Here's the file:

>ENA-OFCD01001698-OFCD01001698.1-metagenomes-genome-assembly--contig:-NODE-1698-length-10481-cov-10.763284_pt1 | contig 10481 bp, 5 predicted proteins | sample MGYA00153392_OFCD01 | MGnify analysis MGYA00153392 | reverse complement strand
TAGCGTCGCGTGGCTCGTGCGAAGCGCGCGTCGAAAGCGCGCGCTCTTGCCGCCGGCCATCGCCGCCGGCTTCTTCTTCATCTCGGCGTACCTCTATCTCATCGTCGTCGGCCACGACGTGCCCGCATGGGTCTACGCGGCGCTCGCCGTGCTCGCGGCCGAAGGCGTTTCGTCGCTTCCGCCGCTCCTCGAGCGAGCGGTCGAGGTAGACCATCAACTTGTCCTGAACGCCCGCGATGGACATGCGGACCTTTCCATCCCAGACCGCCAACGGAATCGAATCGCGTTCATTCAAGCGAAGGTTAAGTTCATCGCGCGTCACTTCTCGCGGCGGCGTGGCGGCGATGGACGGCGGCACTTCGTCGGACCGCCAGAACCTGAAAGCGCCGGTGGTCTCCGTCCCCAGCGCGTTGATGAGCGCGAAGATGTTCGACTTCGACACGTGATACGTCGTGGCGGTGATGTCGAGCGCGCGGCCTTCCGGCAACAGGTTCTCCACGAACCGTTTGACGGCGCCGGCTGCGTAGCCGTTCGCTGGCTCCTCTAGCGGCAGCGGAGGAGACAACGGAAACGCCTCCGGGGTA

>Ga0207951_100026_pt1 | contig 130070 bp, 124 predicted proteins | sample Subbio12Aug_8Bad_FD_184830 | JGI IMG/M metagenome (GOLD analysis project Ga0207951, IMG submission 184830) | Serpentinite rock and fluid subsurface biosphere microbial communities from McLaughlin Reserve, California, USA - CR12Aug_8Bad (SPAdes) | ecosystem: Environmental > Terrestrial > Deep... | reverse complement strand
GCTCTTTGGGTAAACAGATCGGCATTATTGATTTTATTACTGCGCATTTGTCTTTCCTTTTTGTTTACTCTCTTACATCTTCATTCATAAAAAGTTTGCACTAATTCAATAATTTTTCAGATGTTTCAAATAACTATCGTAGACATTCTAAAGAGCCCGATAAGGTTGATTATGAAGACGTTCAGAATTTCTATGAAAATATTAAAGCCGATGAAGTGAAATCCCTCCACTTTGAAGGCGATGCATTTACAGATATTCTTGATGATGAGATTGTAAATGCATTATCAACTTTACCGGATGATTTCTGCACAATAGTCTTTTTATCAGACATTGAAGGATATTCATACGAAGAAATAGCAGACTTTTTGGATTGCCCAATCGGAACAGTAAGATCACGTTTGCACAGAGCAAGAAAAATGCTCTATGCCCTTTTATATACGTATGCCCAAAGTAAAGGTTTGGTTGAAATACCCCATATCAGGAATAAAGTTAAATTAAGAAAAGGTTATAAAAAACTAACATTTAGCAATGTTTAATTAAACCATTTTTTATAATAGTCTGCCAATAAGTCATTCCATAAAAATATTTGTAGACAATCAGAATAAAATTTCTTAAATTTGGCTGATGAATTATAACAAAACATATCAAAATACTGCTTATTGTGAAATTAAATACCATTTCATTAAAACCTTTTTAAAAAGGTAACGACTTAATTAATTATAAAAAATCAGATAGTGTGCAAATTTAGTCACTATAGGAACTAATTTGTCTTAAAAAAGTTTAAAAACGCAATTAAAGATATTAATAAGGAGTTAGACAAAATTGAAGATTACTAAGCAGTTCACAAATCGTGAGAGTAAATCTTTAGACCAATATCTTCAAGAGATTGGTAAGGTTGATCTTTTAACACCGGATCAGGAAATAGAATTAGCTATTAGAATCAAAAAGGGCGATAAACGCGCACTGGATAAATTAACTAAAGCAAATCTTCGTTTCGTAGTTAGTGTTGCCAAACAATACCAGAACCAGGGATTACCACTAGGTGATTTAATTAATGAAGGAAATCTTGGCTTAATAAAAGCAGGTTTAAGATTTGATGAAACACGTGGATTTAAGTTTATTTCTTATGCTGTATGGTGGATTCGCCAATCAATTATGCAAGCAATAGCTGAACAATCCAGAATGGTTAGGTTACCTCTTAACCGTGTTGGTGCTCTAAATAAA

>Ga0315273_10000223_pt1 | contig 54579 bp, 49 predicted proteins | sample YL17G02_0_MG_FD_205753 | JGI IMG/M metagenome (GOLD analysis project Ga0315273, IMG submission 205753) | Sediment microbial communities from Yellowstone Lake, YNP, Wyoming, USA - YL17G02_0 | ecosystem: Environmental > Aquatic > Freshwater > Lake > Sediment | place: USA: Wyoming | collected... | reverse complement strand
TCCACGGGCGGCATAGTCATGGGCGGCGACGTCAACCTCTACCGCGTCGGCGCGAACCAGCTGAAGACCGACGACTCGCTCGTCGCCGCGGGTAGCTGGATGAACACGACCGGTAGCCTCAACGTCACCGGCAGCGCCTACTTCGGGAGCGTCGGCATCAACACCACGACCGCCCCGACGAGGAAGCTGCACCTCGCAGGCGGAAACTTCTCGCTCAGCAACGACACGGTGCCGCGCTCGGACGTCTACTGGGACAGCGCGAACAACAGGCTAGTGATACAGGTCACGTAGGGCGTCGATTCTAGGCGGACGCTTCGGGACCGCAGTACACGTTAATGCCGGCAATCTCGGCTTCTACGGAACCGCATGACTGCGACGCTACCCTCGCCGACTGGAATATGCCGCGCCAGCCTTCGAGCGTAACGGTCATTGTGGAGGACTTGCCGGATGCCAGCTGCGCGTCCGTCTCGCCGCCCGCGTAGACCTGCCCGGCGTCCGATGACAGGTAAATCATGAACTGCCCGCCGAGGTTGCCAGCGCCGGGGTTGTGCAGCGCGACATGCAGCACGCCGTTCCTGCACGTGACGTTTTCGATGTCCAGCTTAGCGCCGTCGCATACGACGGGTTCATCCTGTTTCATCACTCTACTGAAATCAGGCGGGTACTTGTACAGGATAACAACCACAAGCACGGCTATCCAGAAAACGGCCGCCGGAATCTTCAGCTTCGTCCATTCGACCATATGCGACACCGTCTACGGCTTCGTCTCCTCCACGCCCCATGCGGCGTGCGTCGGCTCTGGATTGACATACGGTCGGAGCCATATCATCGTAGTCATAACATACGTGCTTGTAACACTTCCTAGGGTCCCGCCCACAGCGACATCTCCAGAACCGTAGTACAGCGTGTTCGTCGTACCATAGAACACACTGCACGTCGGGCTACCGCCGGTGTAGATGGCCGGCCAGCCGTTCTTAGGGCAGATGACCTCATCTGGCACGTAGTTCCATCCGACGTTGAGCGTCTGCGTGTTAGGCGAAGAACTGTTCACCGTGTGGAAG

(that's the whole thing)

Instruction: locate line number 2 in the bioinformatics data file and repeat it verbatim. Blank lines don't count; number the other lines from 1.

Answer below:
TAGCGTCGCGTGGCTCGTGCGAAGCGCGCGTCGAAAGCGCGCGCTCTTGCCGCCGGCCATCGCCGCCGGCTTCTTCTTCATCTCGGCGTACCTCTATCTCATCGTCGTCGGCCACGACGTGCCCGCATGGGTCTACGCGGCGCTCGCCGTGCTCGCGGCCGAAGGCGTTTCGTCGCTTCCGCCGCTCCTCGAGCGAGCGGTCGAGGTAGACCATCAACTTGTCCTGAACGCCCGCGATGGACATGCGGACCTTTCCATCCCAGACCGCCAACGGAATCGAATCGCGTTCATTCAAGCGAAGGTTAAGTTCATCGCGCGTCACTTCTCGCGGCGGCGTGGCGGCGATGGACGGCGGCACTTCGTCGGACCGCCAGAACCTGAAAGCGCCGGTGGTCTCCGTCCCCAGCGCGTTGATGAGCGCGAAGATGTTCGACTTCGACACGTGATACGTCGTGGCGGTGATGTCGAGCGCGCGGCCTTCCGGCAACAGGTTCTCCACGAACCGTTTGACGGCGCCGGCTGCGTAGCCGTTCGCTGGCTCCTCTAGCGGCAGCGGAGGAGACAACGGAAACGCCTCCGGGGTA